In reaction to this perceived threat, the men and women of the Western world have developed a variety of bizarre behaviors, most of which would be humorous if one were not directly affected by them. Women are now expected to present a hyperfeminized or infantilized appearance. The expectation that they will be the primary, or even sole, caregivers for children has not diminished in the least, and added to this is the now-overt message that women must also be caregivers for adult men.

    This last is an extension of the changing definition of masculinity. As one feminist ex-boyfriend of mine mused, “There’s not much left now that’s exclusively male except serial killing and pro football.” I see much of the current cultural definition of masculinity as following this idea. “This is all we’ve got left,” masculinity has announced to men, “so we’re going to RUN with it.”

    And behold: NASCAR, created as a guard at the gender borders. (It’s now become popular with both men and women drivers and viewers but I maintain that whistling past the graveyard of masculinity was its original purpose and that Hemingway thus bears a significant part of the blame for it.)

    And so we come to today: Western culture now proudly presents men as little better in terms of humanity than well trained water buffalo–brawny, ill-washed animals whose only thoughts are of conquest, whether financial, logistical, fantastical, mechanical, physical, or sexual. Impulses to care, to self-sacrifice and form intimate attachments, to work hard or play or cry or worry or create art or care about beauty, are viewed as rare and fleeting in the human male and cause for panic if they should persist (for surely they must be indicative of either faggery or being dominated by one’s female counterpart).

    And all THIS stems, in turn, from the idea that masculinity is an additive, not an inherent, attribute of maleness. Since it is impossible to prove oneself male by doing things or having interests that women do or have, the interests and behaviors that men, as a population, exhibit slightly more often than do women, as a population, have been tweaked, bloated, caricatured, and summarily imposed on everyone born in a male-looking body.

    And since the purpose of this is gender boundary maintenance, which is best reinforced by extreme contrast, it is bad to be a woman wheresoever it is good to be a man. Thus even heterosexual impulses–those things that make men like women no matter how very hard they try not to do–must be safely contained in a context of conquest or, worse, contempt, as though the conquest is assumed to have already occurred. Because, shit, if you identify with women, you must be some kind of pussy or something. And that’s bad.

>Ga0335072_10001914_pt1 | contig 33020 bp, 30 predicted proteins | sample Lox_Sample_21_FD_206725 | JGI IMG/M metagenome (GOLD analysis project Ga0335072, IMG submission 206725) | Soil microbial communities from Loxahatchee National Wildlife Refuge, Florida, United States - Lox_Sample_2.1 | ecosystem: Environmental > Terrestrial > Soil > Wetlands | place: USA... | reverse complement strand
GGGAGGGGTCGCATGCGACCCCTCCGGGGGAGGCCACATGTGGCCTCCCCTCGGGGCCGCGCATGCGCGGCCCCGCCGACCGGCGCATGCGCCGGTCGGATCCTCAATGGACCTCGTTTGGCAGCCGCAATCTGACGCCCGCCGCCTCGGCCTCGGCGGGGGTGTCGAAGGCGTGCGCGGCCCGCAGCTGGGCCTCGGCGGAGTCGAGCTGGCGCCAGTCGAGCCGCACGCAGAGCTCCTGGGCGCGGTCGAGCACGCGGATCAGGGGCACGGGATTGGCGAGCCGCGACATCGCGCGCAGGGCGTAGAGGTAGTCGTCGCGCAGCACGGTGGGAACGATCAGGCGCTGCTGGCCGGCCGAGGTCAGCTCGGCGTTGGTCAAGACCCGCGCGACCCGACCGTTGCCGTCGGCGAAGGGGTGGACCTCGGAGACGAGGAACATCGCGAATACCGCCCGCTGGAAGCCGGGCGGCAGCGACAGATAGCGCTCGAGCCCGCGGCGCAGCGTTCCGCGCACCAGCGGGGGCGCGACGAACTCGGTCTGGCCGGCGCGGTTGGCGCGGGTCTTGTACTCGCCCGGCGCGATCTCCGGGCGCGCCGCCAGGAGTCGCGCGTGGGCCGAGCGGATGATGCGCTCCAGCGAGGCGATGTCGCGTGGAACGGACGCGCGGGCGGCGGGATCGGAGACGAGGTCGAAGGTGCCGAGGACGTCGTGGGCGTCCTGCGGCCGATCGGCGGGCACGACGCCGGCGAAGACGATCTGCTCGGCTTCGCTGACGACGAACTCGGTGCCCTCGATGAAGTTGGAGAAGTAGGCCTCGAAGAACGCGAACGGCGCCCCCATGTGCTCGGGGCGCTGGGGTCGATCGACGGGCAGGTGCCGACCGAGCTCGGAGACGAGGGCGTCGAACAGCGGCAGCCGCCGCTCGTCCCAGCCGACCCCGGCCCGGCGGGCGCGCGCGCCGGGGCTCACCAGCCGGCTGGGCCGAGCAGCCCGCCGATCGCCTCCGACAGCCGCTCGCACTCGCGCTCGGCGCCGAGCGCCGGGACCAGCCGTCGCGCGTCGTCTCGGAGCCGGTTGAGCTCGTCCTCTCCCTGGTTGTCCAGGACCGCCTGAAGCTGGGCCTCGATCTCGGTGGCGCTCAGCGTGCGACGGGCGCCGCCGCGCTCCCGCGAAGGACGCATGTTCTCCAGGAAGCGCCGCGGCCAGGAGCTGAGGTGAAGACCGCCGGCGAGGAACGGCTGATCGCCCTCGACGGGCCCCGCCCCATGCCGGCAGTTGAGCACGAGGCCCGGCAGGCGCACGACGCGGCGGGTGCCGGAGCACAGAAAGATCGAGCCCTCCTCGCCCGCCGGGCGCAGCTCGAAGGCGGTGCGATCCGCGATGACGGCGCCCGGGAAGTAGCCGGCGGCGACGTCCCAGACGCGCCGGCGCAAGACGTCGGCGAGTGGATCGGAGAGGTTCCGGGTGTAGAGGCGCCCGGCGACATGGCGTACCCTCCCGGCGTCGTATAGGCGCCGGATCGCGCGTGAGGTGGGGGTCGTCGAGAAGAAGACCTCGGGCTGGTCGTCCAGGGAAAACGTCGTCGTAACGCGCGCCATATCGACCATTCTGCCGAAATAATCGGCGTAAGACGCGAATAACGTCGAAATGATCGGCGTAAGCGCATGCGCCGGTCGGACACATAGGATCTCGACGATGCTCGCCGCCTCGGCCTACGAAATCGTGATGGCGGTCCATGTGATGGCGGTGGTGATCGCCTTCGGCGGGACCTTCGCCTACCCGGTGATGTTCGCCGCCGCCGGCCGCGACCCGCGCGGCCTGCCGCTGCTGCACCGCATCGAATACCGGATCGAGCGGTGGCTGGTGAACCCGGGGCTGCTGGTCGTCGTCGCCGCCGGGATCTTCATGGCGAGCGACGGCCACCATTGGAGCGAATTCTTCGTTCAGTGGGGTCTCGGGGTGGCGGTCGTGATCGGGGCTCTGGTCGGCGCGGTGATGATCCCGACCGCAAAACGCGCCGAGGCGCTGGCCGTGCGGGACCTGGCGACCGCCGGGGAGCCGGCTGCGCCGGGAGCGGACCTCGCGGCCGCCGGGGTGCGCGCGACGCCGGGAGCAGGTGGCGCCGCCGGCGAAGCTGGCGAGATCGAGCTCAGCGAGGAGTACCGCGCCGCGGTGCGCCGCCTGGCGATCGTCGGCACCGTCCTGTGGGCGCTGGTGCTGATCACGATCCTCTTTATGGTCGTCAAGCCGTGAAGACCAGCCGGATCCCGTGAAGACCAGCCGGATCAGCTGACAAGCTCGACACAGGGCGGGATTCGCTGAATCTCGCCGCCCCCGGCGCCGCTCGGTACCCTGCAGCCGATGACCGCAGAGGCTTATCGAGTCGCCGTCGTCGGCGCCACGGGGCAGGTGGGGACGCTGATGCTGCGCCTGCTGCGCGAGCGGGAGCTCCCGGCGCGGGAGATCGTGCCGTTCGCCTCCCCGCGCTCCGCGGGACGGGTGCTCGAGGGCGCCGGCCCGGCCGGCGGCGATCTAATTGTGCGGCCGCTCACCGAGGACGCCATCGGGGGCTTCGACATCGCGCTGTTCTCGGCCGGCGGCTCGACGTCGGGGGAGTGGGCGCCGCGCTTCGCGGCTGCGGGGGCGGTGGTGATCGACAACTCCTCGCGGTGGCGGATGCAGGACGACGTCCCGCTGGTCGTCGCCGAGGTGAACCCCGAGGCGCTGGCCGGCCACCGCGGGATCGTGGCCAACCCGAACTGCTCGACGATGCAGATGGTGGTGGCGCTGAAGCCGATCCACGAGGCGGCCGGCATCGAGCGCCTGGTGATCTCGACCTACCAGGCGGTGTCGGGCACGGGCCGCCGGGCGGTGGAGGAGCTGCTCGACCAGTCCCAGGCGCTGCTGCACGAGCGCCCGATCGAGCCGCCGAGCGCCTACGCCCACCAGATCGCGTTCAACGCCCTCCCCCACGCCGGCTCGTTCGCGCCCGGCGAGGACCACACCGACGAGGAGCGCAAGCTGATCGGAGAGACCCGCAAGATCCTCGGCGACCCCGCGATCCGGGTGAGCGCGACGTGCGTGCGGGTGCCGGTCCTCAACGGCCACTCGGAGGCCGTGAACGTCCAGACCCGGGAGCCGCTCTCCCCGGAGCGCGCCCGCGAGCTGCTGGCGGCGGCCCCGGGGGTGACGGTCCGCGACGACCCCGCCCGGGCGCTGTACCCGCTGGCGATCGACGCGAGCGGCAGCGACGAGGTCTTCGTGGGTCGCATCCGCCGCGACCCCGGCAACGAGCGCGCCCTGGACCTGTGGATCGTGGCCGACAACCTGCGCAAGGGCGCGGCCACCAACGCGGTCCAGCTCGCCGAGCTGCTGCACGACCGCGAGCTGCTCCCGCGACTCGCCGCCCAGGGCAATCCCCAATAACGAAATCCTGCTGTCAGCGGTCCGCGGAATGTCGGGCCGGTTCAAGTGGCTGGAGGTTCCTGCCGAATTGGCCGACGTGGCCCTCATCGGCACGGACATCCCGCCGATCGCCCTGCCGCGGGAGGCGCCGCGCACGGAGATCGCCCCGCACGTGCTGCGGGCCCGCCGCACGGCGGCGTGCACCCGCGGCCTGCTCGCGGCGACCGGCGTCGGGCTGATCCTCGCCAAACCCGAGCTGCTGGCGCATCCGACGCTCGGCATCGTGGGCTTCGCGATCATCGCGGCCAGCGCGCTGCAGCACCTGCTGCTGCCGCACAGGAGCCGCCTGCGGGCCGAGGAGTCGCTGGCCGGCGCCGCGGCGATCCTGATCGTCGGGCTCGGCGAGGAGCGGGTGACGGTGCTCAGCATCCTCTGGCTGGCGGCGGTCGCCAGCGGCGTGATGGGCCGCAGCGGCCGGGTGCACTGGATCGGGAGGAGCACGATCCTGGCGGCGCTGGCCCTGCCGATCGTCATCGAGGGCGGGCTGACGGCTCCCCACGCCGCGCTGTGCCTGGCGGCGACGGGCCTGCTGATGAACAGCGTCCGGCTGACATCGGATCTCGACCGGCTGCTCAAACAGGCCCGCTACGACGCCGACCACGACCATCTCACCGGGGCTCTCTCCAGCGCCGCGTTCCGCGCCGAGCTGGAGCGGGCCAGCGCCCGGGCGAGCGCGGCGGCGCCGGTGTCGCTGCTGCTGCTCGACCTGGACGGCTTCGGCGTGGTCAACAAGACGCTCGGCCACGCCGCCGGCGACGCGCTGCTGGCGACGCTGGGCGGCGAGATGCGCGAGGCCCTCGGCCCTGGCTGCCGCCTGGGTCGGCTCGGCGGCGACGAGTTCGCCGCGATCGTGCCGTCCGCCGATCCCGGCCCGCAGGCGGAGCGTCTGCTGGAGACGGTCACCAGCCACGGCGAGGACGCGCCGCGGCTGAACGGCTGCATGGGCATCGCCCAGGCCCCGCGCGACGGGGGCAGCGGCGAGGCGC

_Masculine_ and _male_ are concepts that have been horribly conflated. The saddest thing about Tiger Woods’ text messages to Joslyn James is that Woods may well have felt as he wrote that he was expressing affection, or at least attraction, and paying James a compliment–that he was, in short, behaving properly, the way a good man should. Certainly I, personally, know many men who have felt so.

    In light of all this nonsense, I think that we must discuss gender and how it simultaneously fits into and shapes our lives and our selves before we can discuss inter-gender relationships and marriage and how they do the same. We need to go further back and talk about what, exactly, is expected of person as a gendered individual, what those expectations cost that person, and what they will cost his or her relationships. Maybe we should look into redefining gender before we start redefining marriage, because neither institution is serving us the human race particularly well right now.

    • I’m completely there with you on the corruption and erosion of the healthy definition of masculinity and so forth. I don’t have a good grasp of NASCAR culture and history, so I have no opinion on that topic one way or the other.

      But I think that you’re selling short the feminist movement and all the progress made by like minded people when you say: “The expectation that they will be the primary, or even sole, caregivers for children has not diminished in the least, and added to this is the now-overt message that women must also be caregivers for adult men.”

      I dare say there has been progress. Quite a lot. And not just in this nation, but in many others. Take Sweden, for instance, where progress is being made. I’d like to direct you to this article for the info: http://www.nytimes.com/2010/06/10/world/europe/10iht-sweden.html?pagewanted=1

      Is there still work to be done? Oh, absolutely! But to say that there has been little to no progress isn’t factual.